Lying further ahead is an overhaul of Firefox's interface, a new tab page, a home tab, the ability to push a tab from desktop to mobile, a new download manager, support for installing web apps, and much more. Also releasing is a version of Firefox for tablets, and Firefox for Android with a native UI.
Google Chrome has now surpassed Mozilla Firefox in usage and it is likely that it will keep growing. For good or bad Google is continuing to push the envelope of web applications. Native Client, which allows one to write code for web apps in native languages such as C++ is maturing and can greatly improve web app performance. Google's Dart might also make it into the browser in some from in 2012.
Apache Callback — earlier known as PhoneGap — aims to make it possible to develop web applications that run natively on mobile. With extended APIs PhoneGap apps can access device features such as compass, contacts, notifications, vibration etc. The app can then be packed for any and all of iOS, Android, BlackBerry OS, webOS, Symbian, Bada, and Windows Phone. Adobe bought Nitobi, its creators, and contributed this project to Apache. Adobe added support for creating and testing PhoneGap applications in Dreamweaver CS5.5 and it is likely more integration will come in the future.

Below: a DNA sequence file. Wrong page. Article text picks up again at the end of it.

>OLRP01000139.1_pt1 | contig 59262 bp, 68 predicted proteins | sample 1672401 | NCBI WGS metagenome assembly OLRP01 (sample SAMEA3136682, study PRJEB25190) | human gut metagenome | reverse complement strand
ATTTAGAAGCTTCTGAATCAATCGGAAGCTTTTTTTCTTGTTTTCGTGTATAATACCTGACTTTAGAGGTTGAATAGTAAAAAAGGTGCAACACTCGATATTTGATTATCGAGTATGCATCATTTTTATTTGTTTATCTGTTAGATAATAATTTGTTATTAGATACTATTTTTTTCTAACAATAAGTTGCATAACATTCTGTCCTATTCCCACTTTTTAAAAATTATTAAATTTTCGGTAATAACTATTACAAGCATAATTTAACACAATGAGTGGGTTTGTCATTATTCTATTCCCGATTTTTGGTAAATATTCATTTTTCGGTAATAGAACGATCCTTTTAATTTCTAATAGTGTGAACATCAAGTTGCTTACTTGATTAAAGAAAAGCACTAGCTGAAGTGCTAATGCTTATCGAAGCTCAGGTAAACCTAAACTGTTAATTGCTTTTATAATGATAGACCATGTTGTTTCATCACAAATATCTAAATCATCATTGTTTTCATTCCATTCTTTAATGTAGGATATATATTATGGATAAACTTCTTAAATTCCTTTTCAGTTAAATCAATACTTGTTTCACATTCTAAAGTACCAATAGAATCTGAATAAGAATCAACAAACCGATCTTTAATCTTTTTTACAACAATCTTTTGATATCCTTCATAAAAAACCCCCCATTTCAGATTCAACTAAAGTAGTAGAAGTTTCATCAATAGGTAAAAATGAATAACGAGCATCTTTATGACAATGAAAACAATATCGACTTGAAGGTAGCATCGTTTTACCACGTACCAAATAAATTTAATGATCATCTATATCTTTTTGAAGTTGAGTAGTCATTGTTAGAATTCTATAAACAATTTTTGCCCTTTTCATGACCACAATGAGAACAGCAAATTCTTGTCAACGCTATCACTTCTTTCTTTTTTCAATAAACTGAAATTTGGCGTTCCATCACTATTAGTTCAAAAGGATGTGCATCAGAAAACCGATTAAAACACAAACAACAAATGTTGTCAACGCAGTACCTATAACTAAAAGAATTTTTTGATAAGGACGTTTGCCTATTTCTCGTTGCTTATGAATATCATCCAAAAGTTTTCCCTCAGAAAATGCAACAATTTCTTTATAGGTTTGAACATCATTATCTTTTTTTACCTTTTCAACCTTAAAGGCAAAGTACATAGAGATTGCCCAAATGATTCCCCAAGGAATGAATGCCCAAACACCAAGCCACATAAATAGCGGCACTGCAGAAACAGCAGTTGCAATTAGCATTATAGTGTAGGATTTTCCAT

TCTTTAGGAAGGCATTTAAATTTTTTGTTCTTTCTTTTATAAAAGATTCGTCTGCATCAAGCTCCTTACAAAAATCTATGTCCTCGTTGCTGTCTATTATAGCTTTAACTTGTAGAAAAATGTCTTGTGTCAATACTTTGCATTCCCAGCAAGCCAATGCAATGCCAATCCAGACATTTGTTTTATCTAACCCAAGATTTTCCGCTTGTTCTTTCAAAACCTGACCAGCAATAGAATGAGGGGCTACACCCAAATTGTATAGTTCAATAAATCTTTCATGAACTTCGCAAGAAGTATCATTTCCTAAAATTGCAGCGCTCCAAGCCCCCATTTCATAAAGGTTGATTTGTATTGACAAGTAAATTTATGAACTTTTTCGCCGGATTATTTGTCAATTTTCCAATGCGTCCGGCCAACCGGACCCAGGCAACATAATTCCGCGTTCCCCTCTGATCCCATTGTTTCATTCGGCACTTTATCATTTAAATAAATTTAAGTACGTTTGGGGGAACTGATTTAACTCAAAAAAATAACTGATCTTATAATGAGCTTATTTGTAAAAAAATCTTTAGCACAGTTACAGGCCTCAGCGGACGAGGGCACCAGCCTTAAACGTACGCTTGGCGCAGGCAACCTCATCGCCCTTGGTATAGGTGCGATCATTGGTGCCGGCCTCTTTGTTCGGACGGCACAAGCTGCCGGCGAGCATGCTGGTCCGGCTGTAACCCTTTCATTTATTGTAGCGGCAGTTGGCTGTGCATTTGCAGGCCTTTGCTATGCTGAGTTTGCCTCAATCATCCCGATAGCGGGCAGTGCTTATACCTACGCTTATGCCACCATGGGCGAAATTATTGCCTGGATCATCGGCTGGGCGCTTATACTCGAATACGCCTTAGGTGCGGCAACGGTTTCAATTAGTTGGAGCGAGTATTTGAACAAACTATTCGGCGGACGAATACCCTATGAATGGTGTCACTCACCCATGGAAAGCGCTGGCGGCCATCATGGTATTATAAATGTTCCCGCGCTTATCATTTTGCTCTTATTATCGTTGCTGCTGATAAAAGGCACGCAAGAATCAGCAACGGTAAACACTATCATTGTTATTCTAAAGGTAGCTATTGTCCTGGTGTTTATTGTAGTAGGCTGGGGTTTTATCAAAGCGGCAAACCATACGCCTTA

HP has just announced that it will open source webOS. Despite the recent turbulent times for this OS, by becoming open source it should live on in some form or the other no matter what. HP will also be opening its ENYO framework for making applications for webOS. With any new open source project comes a barrage of new development and improvements, and ports to different platforms. webOS should be no different. Both Tizen and Boot 2 Gecko are similar products and might gain from this. 2012 should be exciting year indeed for this under-appreciated OS.
Bada is yet another Linux-based mobile operating system, which was developed by Samsung. Although the OS is only used by Samsung, and that too on not all phones – they still make Android phones – it is still an important OS by a major manufacturer of mobile phones. Bada is based on Linux, however most of the OS is not open source; this is something that Samsung might correct in 2012.
Plasma Active is project by KDE for creating a tablet-centric UI based on the KDE Framework that is completely open source, yet powerful to use. In the short time since its announcement Plasma Active has made good progress, and already has its second release. In 2012 it is expected that KDE will announce Plasma Active available preinstalled on tablets, so that it can expand in scope beyond just the few geeks who know how to install multiple OSs on their tablet devices.
Android tablet’s still have not taken off as well as their Apple iOS counterparts, but will Android 4 change that trend? 2012 is when we find out. Android has become increasingly important in the Mobile segment, and being free and open source means that it is quite likely to be found on lower-end tablets. Android tablets will be able to beat Apple ones in price if nothing else, and sometimes that is enough.